The instability of having dumbbells and not barbells asks for a lot more effort from your joint capsules (i.e. shoulders, elbows, wrists) to steady the load. This capacity simply cannot be exploited to the same degree through typical barbell training. The connective tissue of each joint will be trained to get stronger also, contributing to its overall health.
Benefit 2: Core Strengthening
Joint stability aside, unilateral training will also help core strength. In any typical single arm or single leg movement, the body will have the propensity to ‘lean’ or twist in order to accommodate for the load being lifted on only one side. Keeping a straight body (or, making it look as though there’s an even load on each side) means twice as much work for the abdominals. The best part is that this is a much better function of the abdominals to train—namely, anti-rotation and dynamic stability of the abs and lower back. These are the ways in which the core is working for most of the day, and sharpening up this capacity will send leg raises and crunches to the crypt any day of the week.
Benefit 3: Caloric Burn
Simple, when you do exercises one limb after the other, the set usually takes twice as long. That means more time spent under tension with load, more calories burned, and an improved training effect. If you’re looking to lean out, a fair deal unilateral training should take their place in your program to complement foundational barbell and compound movements.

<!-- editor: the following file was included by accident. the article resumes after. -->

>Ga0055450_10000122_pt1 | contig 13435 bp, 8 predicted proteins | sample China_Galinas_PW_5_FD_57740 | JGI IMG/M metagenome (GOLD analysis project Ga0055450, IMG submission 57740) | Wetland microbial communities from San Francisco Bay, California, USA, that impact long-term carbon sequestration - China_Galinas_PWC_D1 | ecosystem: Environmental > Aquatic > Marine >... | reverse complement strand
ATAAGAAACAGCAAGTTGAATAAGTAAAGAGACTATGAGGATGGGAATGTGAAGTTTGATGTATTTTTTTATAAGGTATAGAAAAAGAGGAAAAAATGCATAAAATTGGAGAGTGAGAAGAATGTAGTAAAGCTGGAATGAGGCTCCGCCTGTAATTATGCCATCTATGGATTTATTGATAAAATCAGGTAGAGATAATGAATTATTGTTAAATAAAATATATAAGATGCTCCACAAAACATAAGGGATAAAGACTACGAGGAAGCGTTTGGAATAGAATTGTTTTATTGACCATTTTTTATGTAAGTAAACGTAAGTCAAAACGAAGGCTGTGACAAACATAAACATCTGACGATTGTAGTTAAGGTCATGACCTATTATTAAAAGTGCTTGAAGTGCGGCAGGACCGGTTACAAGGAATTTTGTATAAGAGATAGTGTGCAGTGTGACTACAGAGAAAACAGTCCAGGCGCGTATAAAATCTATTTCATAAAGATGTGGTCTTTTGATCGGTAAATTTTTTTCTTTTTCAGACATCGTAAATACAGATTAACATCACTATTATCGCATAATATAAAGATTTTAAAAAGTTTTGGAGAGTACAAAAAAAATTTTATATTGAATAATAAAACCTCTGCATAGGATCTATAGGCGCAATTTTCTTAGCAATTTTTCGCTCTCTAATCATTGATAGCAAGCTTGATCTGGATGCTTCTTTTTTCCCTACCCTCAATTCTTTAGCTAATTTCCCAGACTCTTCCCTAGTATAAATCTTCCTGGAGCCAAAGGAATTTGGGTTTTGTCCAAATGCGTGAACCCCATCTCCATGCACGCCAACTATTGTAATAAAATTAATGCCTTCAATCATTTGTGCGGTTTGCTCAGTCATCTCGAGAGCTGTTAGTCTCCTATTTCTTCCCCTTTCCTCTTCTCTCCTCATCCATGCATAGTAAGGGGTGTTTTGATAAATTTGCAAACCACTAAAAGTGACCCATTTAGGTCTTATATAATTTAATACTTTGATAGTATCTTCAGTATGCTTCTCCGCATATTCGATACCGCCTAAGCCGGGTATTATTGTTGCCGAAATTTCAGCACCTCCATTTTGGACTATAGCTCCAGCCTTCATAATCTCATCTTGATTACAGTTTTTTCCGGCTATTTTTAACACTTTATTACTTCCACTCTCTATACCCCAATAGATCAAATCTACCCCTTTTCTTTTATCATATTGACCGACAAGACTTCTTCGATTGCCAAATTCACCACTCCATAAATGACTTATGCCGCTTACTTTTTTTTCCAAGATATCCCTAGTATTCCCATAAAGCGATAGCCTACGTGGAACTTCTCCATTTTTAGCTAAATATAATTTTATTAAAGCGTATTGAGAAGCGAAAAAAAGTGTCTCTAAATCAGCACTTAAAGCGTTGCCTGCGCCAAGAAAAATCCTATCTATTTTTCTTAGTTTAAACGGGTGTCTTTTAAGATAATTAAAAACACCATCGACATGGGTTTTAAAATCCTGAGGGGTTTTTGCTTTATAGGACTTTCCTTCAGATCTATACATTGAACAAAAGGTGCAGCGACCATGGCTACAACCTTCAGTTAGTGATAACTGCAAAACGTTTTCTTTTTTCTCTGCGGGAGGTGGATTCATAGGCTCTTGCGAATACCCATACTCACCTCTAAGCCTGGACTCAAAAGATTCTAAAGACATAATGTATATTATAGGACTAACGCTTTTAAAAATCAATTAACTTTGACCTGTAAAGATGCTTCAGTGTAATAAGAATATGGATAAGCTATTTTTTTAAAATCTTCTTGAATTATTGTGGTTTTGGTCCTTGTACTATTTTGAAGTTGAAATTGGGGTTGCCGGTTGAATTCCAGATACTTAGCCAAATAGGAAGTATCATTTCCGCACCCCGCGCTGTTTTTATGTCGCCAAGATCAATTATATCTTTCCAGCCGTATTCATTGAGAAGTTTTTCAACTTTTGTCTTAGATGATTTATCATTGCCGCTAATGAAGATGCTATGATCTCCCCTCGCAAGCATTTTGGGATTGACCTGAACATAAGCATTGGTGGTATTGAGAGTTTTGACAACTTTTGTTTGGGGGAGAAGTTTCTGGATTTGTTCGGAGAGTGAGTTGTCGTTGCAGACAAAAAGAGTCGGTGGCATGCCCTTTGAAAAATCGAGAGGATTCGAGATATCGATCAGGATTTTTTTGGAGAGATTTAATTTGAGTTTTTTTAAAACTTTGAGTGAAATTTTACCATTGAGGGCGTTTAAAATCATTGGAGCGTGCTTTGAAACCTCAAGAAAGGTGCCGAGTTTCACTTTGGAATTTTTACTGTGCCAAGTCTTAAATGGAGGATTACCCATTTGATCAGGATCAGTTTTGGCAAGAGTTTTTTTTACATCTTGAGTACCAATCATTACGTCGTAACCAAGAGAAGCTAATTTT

This is a list of some of the best unilateral movements:
Rear leg elevated split squat
1-arm DB row
Standing 1-arm press
1-arm DB snatch
DB Single Leg Deadlift
Use these in your program to blast your metabolism, and prepare to make solid gains, one limb at a time.
About the Trainer: Lee Boyce
Lee Boyce, CPT is a strength coach based in Toronto, ON. A former Kinesiology Major, Lee competed as a sprinter and long jumper at the National level. His work has been featured in many major magazines including Men’s Health, Musclemag, TNATION, and also on national television. For more on Lee, check him out at leeboycetraining.com, @coachleeboyce and Facebook.